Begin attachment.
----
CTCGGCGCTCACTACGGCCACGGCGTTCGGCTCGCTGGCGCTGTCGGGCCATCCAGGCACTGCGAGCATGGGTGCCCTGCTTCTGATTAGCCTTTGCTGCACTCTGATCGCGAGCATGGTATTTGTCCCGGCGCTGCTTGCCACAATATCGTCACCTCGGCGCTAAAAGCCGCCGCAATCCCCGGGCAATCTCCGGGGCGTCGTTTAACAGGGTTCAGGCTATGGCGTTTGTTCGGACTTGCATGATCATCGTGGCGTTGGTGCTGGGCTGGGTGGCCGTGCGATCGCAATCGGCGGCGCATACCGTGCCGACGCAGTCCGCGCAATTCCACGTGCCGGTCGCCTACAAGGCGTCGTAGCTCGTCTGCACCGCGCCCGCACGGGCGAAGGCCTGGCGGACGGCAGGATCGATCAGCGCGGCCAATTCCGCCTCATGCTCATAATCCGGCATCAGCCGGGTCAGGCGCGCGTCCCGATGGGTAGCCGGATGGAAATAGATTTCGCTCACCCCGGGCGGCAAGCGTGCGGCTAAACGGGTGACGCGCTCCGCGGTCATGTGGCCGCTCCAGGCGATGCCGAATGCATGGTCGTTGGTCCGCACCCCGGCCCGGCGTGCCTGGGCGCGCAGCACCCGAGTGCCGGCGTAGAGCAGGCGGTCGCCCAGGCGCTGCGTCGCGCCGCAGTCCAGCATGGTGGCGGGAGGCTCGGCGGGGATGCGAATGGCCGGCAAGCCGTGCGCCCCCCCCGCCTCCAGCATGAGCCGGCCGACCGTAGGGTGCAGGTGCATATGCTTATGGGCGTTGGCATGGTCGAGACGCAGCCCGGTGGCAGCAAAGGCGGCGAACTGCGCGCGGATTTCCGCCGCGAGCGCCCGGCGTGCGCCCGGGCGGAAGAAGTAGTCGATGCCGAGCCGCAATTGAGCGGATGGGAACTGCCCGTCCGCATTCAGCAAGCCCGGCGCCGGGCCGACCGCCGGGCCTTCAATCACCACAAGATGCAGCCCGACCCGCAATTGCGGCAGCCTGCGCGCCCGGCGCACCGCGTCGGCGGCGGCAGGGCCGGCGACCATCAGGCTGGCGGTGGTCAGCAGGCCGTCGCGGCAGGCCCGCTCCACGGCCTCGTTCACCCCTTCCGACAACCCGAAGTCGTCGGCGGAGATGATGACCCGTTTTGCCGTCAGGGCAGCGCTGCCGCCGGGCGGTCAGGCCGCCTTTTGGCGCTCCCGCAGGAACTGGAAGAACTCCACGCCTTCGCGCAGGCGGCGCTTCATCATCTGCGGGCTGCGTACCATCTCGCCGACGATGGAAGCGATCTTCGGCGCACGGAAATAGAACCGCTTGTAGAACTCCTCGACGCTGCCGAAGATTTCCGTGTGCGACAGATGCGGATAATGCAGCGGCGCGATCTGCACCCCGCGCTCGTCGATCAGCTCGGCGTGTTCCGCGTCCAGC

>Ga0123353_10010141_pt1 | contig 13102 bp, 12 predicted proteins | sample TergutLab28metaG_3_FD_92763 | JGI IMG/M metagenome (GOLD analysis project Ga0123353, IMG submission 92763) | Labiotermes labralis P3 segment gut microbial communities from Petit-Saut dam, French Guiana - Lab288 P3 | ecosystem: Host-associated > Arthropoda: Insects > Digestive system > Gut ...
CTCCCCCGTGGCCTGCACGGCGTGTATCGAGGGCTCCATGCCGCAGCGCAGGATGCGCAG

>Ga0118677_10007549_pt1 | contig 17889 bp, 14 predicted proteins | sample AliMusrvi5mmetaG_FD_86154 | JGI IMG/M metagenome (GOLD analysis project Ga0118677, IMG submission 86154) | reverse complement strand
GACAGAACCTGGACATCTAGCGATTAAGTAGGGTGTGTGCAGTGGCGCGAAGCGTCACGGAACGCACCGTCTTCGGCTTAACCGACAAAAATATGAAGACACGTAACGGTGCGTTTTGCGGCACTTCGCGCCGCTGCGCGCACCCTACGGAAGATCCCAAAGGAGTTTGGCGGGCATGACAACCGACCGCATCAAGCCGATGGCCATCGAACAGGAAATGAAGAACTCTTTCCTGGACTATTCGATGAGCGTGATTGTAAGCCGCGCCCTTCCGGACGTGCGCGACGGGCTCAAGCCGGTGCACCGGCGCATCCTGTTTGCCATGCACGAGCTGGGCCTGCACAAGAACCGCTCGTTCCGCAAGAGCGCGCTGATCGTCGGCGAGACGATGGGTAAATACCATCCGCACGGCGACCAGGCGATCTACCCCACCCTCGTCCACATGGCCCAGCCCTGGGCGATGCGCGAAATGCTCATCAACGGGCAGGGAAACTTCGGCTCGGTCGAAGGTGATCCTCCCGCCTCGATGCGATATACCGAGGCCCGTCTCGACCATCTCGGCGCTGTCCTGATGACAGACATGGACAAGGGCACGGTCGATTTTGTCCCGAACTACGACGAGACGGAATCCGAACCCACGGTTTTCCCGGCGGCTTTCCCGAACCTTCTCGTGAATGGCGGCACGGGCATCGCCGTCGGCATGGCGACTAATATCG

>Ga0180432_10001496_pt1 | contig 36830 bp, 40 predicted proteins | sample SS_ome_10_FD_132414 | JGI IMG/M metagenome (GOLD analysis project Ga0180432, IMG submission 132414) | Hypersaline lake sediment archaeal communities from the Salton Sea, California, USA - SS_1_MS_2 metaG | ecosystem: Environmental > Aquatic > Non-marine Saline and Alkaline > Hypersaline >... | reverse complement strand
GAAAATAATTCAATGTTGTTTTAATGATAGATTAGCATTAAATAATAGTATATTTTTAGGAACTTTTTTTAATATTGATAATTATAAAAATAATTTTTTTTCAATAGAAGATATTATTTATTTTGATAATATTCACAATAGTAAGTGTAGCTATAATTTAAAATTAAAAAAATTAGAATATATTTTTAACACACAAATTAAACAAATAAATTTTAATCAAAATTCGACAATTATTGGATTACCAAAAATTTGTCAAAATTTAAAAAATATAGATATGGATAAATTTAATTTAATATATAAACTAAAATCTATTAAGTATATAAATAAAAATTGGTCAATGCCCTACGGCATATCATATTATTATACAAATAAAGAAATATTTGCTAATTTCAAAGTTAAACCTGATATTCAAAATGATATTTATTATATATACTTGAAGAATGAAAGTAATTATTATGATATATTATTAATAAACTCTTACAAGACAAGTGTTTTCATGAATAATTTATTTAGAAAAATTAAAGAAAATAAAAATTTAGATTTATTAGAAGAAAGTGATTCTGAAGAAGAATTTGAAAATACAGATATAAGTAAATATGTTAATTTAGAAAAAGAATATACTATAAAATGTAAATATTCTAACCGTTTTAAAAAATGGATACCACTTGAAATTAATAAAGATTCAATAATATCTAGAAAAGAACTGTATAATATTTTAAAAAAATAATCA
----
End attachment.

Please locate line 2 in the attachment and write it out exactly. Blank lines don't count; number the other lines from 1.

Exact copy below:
>Ga0123353_10010141_pt1 | contig 13102 bp, 12 predicted proteins | sample TergutLab28metaG_3_FD_92763 | JGI IMG/M metagenome (GOLD analysis project Ga0123353, IMG submission 92763) | Labiotermes labralis P3 segment gut microbial communities from Petit-Saut dam, French Guiana - Lab288 P3 | ecosystem: Host-associated > Arthropoda: Insects > Digestive system > Gut ...